Lawmakers introduce results and sunset bill

Lawmakers today introduced White House-crafted legislation that would create two commissions to examine the efficacy of federal programs and agencies.

The Government Reorganization and Program Performance Improvement Act of 2005 would authorize the creation of a standing "Sunset Commission" that would review federal agencies and programs once every 10 years and recommend changes. If lawmakers did not vote to continue a program or an agency, its funding – not just its authorization – would automatically cease.

The act would also allow Congress to approve "Results Commissions" proposed by the executive branch to recommend structural changes around particular policy areas, including proposing the reorganization of agencies. Under the proposal, the president would send commission-based recommendations to Congress for expedited consideration, meaning that Congress could only vote yes or no, without adding amendments.

“This is not an anti-government initiative, it’s a pro-government initiative,” said Rep. Tom Davis, (R-Va.), chairman of the House Government Reform Committee. The goal is to make agencies perform more efficiently and to retire programs that are no longer needed, supporters say.

Both sides of the political aisle should support the proposal “because everybody wants government to work,” said Clay Johnson, deputy director for management at the Office of Management and Budget. State experience with sunset commissions illustrates that the pressure of an upcoming review usually ends up improving existing programs so few actually get canceled, he said.

Congress is involved in new programs, said Sen. Craig Thomas (R-Wyo.). “We rarely, if ever, take a look at programs to see how they’re working.” Thomas is sponsoring the legislation in the Senate, while on the House side, members have split the proposal into a sunset bill and a results commission bill.

“Every agency that succeeds ought to be able to justify its existence to taxpayers today,” Rep. Kevin Brady (R-Texas) said. “There are no sacred cow – every agency must show that they are efficient.”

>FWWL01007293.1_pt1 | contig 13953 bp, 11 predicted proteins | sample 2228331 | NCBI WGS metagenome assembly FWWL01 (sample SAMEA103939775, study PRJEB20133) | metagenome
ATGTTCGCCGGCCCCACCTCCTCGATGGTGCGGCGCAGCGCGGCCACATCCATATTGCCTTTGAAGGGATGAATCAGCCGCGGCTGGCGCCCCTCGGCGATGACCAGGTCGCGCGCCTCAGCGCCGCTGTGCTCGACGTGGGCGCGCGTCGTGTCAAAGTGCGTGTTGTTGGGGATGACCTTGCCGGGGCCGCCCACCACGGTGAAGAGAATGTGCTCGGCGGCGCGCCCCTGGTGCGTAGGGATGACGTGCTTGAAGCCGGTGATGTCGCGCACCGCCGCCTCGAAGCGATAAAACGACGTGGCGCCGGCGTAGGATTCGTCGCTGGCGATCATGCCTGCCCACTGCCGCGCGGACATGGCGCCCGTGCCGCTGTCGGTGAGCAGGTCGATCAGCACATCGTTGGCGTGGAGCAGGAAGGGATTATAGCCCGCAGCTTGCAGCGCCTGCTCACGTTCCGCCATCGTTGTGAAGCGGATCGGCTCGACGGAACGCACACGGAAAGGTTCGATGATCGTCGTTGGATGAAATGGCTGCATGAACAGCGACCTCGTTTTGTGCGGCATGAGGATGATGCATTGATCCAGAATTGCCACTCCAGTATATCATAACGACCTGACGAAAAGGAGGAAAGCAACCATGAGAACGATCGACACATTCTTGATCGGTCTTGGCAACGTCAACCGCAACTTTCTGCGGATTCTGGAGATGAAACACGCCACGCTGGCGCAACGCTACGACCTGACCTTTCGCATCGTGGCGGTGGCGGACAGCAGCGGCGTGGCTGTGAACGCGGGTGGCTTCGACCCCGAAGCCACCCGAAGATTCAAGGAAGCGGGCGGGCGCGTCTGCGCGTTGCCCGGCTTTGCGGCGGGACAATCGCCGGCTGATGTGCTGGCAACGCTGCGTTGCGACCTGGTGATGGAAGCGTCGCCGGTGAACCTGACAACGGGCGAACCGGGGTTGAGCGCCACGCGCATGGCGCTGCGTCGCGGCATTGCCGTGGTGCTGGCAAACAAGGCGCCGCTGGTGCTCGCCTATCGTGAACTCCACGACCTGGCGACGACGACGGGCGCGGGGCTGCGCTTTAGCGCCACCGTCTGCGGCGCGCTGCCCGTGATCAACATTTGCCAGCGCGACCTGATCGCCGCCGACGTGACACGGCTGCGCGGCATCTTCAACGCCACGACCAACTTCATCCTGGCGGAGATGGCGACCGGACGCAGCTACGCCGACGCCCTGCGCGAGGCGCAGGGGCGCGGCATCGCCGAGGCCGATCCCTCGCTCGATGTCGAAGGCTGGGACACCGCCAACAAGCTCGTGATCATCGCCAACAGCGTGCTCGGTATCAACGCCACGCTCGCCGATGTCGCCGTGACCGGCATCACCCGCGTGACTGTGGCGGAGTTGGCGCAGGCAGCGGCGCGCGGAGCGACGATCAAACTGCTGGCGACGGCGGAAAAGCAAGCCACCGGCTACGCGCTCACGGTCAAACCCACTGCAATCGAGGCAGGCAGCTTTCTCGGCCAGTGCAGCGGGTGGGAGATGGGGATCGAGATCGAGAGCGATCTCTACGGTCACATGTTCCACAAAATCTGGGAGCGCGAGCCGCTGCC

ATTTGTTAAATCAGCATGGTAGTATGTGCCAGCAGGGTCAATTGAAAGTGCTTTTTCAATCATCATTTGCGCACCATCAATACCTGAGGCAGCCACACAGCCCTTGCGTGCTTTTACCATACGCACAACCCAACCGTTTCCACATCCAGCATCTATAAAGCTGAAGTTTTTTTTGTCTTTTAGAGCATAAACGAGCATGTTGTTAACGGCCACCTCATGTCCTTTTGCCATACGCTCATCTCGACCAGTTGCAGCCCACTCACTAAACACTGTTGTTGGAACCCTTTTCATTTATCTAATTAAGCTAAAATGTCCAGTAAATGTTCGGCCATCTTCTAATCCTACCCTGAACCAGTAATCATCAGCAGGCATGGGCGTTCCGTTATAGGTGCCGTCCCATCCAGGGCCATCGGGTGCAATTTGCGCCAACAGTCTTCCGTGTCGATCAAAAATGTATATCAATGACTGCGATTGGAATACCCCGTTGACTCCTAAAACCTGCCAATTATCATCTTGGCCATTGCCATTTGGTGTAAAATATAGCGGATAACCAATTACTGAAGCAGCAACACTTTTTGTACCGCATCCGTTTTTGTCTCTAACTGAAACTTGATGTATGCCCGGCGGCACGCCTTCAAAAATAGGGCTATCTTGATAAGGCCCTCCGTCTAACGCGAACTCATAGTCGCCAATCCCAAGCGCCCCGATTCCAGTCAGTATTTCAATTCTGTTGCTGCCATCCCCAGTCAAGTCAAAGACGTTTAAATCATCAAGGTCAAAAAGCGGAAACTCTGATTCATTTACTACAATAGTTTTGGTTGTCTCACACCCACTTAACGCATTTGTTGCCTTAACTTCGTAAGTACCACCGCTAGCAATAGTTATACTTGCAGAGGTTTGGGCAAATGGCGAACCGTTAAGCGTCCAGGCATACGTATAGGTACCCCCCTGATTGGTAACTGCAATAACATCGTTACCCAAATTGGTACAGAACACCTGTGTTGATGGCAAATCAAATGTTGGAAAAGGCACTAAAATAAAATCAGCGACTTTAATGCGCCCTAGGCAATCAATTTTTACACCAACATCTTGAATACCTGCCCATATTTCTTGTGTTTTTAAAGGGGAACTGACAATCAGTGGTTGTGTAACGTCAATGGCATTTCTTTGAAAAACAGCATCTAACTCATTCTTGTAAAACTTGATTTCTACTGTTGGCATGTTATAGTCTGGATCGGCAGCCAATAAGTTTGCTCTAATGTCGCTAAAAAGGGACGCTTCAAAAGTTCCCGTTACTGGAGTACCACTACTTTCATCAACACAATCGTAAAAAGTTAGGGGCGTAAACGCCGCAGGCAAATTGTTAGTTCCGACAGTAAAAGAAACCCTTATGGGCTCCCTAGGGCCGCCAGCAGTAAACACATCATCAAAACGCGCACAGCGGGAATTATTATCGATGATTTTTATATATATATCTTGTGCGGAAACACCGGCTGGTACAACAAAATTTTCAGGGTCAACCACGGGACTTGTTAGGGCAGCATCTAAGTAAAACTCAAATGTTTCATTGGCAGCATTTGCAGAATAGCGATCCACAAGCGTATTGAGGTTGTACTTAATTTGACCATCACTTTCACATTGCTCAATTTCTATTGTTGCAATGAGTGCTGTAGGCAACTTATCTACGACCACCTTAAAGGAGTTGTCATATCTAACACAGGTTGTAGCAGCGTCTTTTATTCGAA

Brady, who has pushed for a sunset commission for nearly a decade, is introducing the White House sunset bill and is also reintroducing his own similar proposal. Brady’s sunset proposal cleared the House floor last year by a vote of 272 to 140. Rep. Jon Porter (R-Nev.) is introducing the results commission language with Davis as a co-sponsor.

That history makes it likely that the House will pass at least the results commission bill this year, Davis said. House leadership also supports the bill, he added. Brady’s bill differs in the composition of the commission, which would consist of members of Congress under his version and of political appointees under the White House language.

Congressional sponsors stressed that both commissions under consideration would be bipartisan. The administration calls for seven-member bodies in both the sunset and results commissions, two members being appointed in consultation with the minority party in Congress. The other two would be selected by the congressional majority party, and the remaining three by the president, meaning that one political party would likely control five commission seats.

But the commissions’ recommendations “don’t break down along partisan lines,” Davis said. The bill makes sure that the minority party is involved with the process from the beginning, he added.

The White House proposal also exempts commission members from strictures of the Federal Advisory Committee Act, which some critics have said would allow the administration to appoint lobbyists to the commission.

“We just want the best people available,” Davis said. “At the end of the day, they’re not making policy, all they’re making is recommendations,” which the president can ignore or change when forwarding the final recommendations to Congress.

Following the advisory act would be time consuming, he added. The results commission has only nine months before it statutorily expires.

“For what it’s worth, the Bush administration, I don’t believe, has ever appointed a lobbyist to any commission,” Johnson said.

About the Author

David Perera is a special contributor to Defense Systems.

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